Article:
5 things I have learned while Studying Abroad

Studying abroad is such an exciting adventure for any students wanting to break the cycle of their normal routines. Coming from the States, I mainly wanted to explore different cultures and witness the amazing sights and views that I have heard about since I was a little girl. I always dreamt of living life like Julia Roberts in Eat, Pray, Love. And while this experience has been a tremendous part of my life thus far, I have learned quite a few things since I’ve been here, some personal and some that can be experienced on a broader scale.

1. I don’t miss home, but I miss the food the most

I am very family oriented. I always imagine myself living near my family when I grow older, so I expected to be severely homesick by the time March rolled around. Every now and then, I do miss home, but not to the point where I am sobbing into my pillow at night. I wish my family were here to experience these experiences with me, but what I miss the most? Food. Don’t get me wrong, the food here is incredible, but sometimes I miss having the ample variety of food options that are provided in America. This varies from city to city that I visit abroad, but the options are very limited in small Segovia, but damn. I miss hot cheetos and whataburger way more than I should at this point. And most importantly, I miss Mexican food. I find myself watching videos of some random elotero or taqueria throughout the day just so I can imagine having it.

2. America’s language education system is so bad

Almost everywhere I go, most people know basic English words to communicate with tourists, but within my university, everyone I know (not from America) has 3-4 languages under their belt. Why are we not like that? Yes, I understand most of these people have been studying languages since they were 4 years old, but that is exactly my point. Why is America ONLY requiring two years of language learning during HIGH SCHOOL. At that age, it is nearly impossible to learn a new language fluently. I honestly feel like shit going into a new country and expecting them to know English, when they should be expecting me to know their language, or at least the basics from that language to communicate. America is in its own little bubble when it comes to language learning, and news, but that is a whole other topic that I can get into.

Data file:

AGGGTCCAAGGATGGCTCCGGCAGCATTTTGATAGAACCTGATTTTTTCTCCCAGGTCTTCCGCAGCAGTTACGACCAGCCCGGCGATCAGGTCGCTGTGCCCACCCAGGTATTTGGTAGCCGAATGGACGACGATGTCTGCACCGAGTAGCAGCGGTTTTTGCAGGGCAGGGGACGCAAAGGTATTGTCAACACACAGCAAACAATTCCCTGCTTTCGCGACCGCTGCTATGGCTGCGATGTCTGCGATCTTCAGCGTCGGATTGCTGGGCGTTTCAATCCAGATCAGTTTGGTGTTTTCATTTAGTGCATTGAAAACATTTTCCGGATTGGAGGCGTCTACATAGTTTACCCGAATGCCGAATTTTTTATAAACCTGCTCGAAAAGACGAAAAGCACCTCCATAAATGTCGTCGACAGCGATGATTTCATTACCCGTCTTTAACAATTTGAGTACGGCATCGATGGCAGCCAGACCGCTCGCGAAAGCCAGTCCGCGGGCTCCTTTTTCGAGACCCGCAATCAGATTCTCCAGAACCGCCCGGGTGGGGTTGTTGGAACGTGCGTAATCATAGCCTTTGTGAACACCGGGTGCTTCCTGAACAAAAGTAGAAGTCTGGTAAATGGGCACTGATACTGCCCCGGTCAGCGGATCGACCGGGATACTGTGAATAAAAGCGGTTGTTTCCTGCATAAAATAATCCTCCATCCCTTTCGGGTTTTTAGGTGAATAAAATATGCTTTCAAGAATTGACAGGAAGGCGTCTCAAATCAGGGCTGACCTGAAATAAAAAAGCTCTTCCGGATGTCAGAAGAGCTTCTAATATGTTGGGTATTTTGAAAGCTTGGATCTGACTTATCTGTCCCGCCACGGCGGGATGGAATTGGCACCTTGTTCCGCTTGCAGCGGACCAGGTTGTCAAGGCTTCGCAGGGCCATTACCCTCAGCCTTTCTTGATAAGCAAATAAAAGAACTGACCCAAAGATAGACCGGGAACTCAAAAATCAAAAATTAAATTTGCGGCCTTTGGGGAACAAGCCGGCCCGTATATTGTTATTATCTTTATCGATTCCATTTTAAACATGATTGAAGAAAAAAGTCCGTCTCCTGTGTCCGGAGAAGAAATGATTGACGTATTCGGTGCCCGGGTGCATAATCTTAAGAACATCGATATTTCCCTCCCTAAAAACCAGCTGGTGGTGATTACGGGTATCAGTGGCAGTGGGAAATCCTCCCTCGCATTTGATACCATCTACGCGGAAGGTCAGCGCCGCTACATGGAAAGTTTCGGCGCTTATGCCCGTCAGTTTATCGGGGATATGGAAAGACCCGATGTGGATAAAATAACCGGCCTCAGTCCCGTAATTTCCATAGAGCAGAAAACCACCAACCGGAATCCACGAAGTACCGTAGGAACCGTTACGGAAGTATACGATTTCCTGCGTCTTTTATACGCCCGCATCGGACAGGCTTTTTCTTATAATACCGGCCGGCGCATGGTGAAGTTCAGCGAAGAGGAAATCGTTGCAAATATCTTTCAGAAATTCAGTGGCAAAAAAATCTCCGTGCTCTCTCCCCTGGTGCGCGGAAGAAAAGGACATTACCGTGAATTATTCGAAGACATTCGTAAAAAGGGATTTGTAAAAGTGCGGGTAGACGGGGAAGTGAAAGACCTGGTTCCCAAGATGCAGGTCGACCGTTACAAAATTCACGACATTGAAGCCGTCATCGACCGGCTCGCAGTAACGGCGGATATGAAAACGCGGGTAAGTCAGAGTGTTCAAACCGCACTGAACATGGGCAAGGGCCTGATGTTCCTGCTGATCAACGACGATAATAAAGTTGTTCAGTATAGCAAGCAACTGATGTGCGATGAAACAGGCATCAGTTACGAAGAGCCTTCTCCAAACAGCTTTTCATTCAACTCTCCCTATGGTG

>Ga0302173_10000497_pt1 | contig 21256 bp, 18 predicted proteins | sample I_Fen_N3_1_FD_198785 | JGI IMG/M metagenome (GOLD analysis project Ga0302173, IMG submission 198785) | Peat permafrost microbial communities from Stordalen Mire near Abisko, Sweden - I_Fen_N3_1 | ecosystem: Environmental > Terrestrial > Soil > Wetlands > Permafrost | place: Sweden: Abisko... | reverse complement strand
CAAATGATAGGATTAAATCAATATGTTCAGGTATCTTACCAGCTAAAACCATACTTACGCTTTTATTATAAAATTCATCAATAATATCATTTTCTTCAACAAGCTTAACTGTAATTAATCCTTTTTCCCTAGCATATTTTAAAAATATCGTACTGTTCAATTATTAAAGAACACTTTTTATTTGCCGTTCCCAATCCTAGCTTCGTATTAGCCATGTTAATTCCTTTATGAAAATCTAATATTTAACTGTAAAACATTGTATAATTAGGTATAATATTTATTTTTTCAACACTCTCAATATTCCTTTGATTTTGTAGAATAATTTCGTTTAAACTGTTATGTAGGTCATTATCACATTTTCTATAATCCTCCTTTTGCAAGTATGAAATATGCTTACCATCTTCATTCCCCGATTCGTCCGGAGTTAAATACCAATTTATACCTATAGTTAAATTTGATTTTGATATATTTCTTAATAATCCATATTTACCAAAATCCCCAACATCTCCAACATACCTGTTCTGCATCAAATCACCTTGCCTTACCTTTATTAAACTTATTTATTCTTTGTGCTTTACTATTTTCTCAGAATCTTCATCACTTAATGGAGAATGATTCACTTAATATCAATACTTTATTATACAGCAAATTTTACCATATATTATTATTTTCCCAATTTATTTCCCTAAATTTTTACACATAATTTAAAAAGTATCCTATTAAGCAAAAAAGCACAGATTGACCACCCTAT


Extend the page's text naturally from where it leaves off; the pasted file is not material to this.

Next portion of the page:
3. It is still school (unfortunately)

Just because you are studying abroad does not mean that you do not have to do work. Trust me, there are still a lot, and I mean A LOT, of assignments, projects, and programs you will need to complete. I imagine once midterms are over, I will have plenty of tiem to travel, also I have one month to travel before going back to America in May. And trying to fit in travelling every weekend into that crazy school schedule?? Close to impossible, but I’ve seen it happen. Which leads me to my next point.

4. It is okay to not travel every weekend

Some people also on exchange are in a different country every weekend, and although that seems like an optimal experience to be able to cherish and take in all that you can, there are some setbacks

  • lots of money goes down the drain when classes are rescheduled to a day that you have planned on travelling, leading to you having to miss your flight and book another (money wasted) OR pay money to transfer your ticket time (also money wasted) (and this happens quite often, AND attendance is hella strict here, so you cannot afford to miss many classes)